We walked back to the station, which is where Billy Connolly had bought his pie floater - and from where, incidentally, Joe Cocker has a floater sent to his dressing room whenever he plays in Adelaide. Everywhere else, he has shepherd's pie on his rider. Again, no pies in sight. This attempt to sample the classic South Australian snack you can apparently pick up from a cart on every city street was becoming a bit of a mission. Maybe we'd have to give up.
Eventually, Kirsty asked one of the station staff, who looked like he was no stranger to a pie. It turned out that the owner of the famous pie cart that Billy had visited had been injured when a driver crashed into the cart. Soon afterwards, the nearby casino offered him a substantial sum to sell up. Apparently they were concerned about the competition. It would surprise us if a great number of the clientele of the expensive, swanky casino could really be found with a polystyrene container filled with a pie floating in pea soup, although you never know. More likely though is the idea that the owners of the casino think it looks a bit plebby to have a an old bloke hawking meat pies from a stand in sight of their door. Shame.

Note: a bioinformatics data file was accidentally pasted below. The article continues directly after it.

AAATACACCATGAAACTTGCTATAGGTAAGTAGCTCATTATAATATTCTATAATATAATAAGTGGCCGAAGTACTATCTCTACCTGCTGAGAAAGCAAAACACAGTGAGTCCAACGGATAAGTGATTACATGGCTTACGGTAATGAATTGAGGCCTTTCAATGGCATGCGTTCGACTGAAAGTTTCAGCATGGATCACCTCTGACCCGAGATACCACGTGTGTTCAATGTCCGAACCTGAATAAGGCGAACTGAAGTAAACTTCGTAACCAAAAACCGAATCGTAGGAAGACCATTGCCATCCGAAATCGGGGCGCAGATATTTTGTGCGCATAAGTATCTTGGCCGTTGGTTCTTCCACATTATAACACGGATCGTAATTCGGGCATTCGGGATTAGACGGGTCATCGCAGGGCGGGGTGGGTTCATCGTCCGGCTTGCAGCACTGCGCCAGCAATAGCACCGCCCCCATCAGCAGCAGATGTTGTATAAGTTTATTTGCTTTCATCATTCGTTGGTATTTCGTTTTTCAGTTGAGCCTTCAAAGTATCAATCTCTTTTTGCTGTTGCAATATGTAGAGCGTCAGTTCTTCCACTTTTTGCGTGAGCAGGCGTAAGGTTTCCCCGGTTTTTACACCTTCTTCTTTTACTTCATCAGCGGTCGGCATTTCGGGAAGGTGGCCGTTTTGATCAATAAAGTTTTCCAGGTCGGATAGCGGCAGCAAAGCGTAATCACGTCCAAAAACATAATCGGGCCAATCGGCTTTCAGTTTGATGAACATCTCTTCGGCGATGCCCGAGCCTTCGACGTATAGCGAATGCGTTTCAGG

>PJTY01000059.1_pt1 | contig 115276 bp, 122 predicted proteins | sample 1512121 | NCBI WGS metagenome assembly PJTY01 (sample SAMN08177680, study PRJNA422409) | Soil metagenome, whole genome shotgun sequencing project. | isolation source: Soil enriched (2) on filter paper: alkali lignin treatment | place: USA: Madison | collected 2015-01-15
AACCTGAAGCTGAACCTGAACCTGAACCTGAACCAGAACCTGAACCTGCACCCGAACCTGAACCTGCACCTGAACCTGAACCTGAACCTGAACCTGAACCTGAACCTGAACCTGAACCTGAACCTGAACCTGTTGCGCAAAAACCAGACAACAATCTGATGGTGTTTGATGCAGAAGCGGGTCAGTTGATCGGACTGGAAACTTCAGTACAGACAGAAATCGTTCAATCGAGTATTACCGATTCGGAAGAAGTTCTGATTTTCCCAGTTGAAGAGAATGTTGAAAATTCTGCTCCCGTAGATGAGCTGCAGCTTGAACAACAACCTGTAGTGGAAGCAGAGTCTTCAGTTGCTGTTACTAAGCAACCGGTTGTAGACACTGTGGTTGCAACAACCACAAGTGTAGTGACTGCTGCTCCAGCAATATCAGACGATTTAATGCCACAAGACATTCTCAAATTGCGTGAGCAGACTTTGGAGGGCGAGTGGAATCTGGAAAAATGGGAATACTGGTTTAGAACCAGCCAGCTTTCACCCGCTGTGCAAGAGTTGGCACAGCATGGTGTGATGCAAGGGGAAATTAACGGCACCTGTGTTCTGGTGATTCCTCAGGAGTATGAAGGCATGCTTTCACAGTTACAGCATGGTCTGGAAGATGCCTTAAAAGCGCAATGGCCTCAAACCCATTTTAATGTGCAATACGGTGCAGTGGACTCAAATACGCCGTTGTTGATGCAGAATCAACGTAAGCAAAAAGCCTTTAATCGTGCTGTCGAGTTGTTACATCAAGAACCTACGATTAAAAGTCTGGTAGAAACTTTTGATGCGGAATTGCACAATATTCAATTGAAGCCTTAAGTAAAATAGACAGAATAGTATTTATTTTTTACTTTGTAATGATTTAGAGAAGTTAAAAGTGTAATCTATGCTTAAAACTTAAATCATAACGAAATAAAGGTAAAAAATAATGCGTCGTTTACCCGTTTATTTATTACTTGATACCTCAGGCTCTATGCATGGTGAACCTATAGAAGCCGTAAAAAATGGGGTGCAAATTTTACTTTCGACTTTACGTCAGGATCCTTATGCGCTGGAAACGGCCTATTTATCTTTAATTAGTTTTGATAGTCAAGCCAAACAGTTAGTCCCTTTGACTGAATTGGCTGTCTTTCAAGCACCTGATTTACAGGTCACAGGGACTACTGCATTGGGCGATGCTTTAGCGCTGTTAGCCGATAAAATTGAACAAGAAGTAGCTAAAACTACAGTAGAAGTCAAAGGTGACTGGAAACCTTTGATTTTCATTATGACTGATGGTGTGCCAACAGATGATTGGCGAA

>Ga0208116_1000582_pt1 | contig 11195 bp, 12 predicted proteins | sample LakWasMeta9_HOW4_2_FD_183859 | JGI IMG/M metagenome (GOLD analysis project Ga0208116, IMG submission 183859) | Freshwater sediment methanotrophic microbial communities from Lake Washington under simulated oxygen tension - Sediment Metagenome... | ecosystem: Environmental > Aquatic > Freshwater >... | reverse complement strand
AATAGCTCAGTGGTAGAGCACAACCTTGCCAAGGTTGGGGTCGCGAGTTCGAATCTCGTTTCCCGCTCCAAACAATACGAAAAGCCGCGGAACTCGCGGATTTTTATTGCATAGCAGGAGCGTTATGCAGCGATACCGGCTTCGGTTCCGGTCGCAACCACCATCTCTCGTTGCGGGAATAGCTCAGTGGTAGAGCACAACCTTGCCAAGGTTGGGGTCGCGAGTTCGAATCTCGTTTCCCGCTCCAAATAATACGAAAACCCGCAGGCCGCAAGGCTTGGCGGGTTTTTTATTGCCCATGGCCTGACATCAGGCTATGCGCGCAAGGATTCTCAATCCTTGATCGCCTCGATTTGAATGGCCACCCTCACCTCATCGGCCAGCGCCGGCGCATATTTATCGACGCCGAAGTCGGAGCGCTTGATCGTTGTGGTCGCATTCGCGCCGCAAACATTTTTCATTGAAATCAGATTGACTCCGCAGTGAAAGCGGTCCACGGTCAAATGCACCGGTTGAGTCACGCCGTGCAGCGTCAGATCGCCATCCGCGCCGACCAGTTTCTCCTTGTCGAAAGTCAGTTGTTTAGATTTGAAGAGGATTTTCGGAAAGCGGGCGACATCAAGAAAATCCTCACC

So, no Billy Connolly pie floaters for us. We bought ourselves some bits and pieces for a picnic in the park the following day and headed back to Renae's, where we watched some more comedy and a strange but sweet Australian animated film called Harvie Krumpet before heading to bed.